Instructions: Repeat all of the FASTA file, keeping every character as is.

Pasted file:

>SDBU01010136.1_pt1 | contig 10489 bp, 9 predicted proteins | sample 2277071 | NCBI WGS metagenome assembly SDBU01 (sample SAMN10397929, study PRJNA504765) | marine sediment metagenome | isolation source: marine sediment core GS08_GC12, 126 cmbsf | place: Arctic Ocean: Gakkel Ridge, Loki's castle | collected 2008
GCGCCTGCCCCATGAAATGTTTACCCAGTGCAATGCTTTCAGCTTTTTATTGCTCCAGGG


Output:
>SDBU01010136.1_pt1 | contig 10489 bp, 9 predicted proteins | sample 2277071 | NCBI WGS metagenome assembly SDBU01 (sample SAMN10397929, study PRJNA504765) | marine sediment metagenome | isolation source: marine sediment core GS08_GC12, 126 cmbsf | place: Arctic Ocean: Gakkel Ridge, Loki's castle | collected 2008
GCGCCTGCCCCATGAAATGTTTACCCAGTGCAATGCTTTCAGCTTTTTATTGCTCCAGGG